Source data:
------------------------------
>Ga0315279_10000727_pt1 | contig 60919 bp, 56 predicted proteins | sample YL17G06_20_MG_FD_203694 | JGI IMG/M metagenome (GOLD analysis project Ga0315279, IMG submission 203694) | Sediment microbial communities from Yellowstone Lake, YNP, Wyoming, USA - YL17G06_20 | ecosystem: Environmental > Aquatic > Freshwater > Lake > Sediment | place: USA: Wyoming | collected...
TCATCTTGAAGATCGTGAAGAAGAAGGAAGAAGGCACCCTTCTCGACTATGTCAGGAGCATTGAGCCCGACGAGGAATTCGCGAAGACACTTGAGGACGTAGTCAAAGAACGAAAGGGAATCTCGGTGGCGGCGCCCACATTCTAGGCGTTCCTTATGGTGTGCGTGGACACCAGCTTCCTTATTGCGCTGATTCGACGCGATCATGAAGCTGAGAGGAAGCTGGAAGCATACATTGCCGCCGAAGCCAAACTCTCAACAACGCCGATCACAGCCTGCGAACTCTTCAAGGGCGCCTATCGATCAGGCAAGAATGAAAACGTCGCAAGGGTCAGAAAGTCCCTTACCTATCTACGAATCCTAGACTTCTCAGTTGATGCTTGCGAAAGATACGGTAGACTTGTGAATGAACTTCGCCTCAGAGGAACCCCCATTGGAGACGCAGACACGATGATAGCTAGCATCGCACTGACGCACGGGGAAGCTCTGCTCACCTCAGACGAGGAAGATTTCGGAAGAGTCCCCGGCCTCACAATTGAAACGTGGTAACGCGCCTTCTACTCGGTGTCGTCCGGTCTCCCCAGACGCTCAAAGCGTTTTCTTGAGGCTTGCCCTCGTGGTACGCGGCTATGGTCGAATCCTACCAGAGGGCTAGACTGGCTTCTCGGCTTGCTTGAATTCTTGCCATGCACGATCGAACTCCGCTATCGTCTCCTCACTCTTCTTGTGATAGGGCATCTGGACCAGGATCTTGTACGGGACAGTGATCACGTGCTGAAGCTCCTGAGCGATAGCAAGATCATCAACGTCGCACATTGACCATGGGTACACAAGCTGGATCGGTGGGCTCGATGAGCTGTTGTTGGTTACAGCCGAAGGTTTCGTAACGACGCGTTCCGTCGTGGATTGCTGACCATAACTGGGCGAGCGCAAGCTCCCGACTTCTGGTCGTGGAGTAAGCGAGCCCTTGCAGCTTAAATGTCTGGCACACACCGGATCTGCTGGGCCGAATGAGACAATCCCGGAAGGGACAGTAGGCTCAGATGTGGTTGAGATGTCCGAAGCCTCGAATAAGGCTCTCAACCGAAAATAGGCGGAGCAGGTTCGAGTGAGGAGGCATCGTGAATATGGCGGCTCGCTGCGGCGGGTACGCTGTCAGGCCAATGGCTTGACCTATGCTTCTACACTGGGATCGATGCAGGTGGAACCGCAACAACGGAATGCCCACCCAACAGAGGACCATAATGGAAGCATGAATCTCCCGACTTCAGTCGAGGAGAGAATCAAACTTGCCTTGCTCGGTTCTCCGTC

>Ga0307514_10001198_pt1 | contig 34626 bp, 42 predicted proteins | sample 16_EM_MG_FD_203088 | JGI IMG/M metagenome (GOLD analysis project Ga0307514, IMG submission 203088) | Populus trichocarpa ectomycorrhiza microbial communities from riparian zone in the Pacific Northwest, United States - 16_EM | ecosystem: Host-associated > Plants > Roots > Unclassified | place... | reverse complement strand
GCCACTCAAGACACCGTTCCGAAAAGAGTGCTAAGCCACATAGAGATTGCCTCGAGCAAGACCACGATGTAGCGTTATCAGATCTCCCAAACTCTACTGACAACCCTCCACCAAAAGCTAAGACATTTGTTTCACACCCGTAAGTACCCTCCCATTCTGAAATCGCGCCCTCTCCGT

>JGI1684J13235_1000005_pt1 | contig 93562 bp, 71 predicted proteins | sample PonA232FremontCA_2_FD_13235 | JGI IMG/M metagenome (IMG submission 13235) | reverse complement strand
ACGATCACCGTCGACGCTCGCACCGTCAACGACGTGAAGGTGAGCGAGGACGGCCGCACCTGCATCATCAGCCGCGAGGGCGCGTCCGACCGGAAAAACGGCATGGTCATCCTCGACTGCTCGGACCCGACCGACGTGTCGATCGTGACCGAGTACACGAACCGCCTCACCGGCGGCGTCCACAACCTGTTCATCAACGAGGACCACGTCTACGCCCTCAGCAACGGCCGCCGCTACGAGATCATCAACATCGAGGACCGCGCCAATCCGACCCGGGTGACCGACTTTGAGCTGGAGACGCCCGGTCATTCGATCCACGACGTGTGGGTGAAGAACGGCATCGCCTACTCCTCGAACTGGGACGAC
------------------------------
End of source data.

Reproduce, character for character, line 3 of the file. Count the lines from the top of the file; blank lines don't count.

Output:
>Ga0307514_10001198_pt1 | contig 34626 bp, 42 predicted proteins | sample 16_EM_MG_FD_203088 | JGI IMG/M metagenome (GOLD analysis project Ga0307514, IMG submission 203088) | Populus trichocarpa ectomycorrhiza microbial communities from riparian zone in the Pacific Northwest, United States - 16_EM | ecosystem: Host-associated > Plants > Roots > Unclassified | place... | reverse complement strand